+ video game storytelling at its finest
– the small amounts of combat were the low points of each episode


I can sum up my experience with Journey in one story from the game. Warning: this will contain minor spoilers. Now, Journey is a single player game, but it has randomized co-op where while you’re playing, another real player might just pop into your game without any notice. It’s your decision to work with them or completely ignore them, and they have the same decision to make about you. So, I was about an hour into the four hour game when all of a sudden I turned around and there was another player. I had heard that this might happen so I wasn’t completely surprised, and I was really excited to see how any interactions might go. There’s no chatting in the game, so I couldn’t just put on a headset and start talking to the person. The only way to communicate was to press a button that emitted a short “chirping” sound. So we would chirp back and forth while trying to figure out where to go or what to do next, and before I knew it, we were closing in on the end of the game. I had been playing co-op with this person for more than two hours, longer than I had been playing solo. The story had taken a harsh turn, and on our trek to the top of a mysterious mountain, we had reached a peak that was covered in snow with winds that could blow you off of an edge. You had to hide behind pillars at the right time to not be blown back, and having played a good deal of video games in my day, I figured this out before my silent partner. So I would try to chirp at him/her right before the wind would blow, and eventually the other player caught on and together we started to make forward progress. But the farther we got, the windier it got, and the screen started to fog up with frost. My character was sinking into snow drifts to where it was impossible to see the other player. All I could do was keep moving forward, chirping every few seconds so that they knew where I was. When I finally reached the end and was able to relax, I turned around to send a flurry of celebratory chirps to my compatriot, but they were nowhere to be seen. I kept spinning around assuming that I had missed them, but after nearly five minutes of waiting, they still hadn’t come. After crossing a desert together, after hiding from a giant monster together, after learning to glide together, after solving countless puzzles together, after braving the winds and snow together, I was alone.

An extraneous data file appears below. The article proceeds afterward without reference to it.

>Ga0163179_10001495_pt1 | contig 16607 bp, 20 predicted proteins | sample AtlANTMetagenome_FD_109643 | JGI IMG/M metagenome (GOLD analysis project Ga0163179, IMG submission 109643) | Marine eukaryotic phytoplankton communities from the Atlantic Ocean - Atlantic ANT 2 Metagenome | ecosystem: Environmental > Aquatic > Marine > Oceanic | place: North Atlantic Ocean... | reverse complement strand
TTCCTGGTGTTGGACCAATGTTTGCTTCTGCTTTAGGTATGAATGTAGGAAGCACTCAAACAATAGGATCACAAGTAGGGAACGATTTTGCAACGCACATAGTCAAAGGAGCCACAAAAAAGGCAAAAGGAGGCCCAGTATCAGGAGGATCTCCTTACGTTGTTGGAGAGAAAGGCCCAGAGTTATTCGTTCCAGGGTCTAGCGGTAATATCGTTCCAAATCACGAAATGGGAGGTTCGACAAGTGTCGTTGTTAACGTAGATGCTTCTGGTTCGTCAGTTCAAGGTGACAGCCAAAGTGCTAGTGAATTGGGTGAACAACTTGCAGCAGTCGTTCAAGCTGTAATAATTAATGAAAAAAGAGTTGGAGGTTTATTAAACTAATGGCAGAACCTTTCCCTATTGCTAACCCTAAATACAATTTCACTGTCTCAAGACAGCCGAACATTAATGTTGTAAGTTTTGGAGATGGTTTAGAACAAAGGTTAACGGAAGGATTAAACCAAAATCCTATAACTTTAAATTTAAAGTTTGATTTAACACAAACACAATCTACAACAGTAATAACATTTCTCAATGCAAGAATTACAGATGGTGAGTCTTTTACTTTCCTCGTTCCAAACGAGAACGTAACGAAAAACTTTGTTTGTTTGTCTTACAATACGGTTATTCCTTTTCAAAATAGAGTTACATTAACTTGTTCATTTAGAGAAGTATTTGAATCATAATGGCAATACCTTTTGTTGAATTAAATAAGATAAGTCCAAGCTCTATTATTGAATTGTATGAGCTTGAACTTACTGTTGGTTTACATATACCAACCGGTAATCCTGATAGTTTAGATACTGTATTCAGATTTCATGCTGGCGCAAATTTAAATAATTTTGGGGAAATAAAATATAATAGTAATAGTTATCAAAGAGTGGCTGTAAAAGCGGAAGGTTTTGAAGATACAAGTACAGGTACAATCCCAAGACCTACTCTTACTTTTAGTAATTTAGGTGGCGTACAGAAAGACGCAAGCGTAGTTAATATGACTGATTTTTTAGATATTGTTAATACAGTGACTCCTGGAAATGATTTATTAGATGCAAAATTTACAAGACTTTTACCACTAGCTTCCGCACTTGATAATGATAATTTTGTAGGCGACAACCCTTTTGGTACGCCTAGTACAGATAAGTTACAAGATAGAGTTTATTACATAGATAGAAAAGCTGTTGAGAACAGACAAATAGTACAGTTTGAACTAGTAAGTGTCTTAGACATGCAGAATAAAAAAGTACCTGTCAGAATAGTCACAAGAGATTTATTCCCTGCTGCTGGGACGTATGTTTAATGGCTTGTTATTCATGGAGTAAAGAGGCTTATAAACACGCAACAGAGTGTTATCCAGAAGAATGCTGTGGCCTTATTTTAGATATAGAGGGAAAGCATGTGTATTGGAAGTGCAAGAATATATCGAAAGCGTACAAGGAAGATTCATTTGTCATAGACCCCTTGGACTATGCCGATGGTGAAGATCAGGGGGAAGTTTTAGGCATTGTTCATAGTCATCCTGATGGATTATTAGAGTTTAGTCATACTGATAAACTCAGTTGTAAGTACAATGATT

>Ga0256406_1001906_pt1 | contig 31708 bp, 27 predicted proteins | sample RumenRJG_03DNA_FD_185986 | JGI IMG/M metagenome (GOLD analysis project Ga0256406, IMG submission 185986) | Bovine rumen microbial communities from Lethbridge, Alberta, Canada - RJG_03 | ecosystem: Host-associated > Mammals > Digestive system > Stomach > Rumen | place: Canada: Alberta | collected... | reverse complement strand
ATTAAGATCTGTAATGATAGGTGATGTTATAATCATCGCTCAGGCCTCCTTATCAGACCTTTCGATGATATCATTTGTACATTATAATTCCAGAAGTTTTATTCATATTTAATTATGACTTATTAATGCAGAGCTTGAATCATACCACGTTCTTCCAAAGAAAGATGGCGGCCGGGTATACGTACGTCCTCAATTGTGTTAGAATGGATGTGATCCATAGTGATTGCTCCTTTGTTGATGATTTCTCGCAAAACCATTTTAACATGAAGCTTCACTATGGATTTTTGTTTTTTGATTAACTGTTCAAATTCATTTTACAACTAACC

I had finally reached the top of the mountain, the end was in sight. But it was a hollow victory, for I had lost something in the process. I’m not ashamed to say that I teared up in the moment. That loss had hit me so profoundly that it still resonates to this day, and I don’t think I’ll ever forget those five minutes of waiting to see their head pop out of the snow. I never heard that person’s voice, I never knew their name, and I’ll probably never play another game with them, but the final minutes of the game where I was floating on magical air drafts, celebrating my achievement of reaching the top of the mountain, it was all in honor of them. I like to think that wherever they were, they could hear me chirping from the top.


+¬†one of the prettiest games I’ve ever played
– puzzles can be ruined if you come across another player that’s already played the game

Didn’t see your favorite game from 2012 on this list? Let me know how much of an idiot I am in the comments below!

Also, if you like video games (and I would assume you do if you’re here), then feel free to check out my Youtube channel where I upload gaming videos several times a week!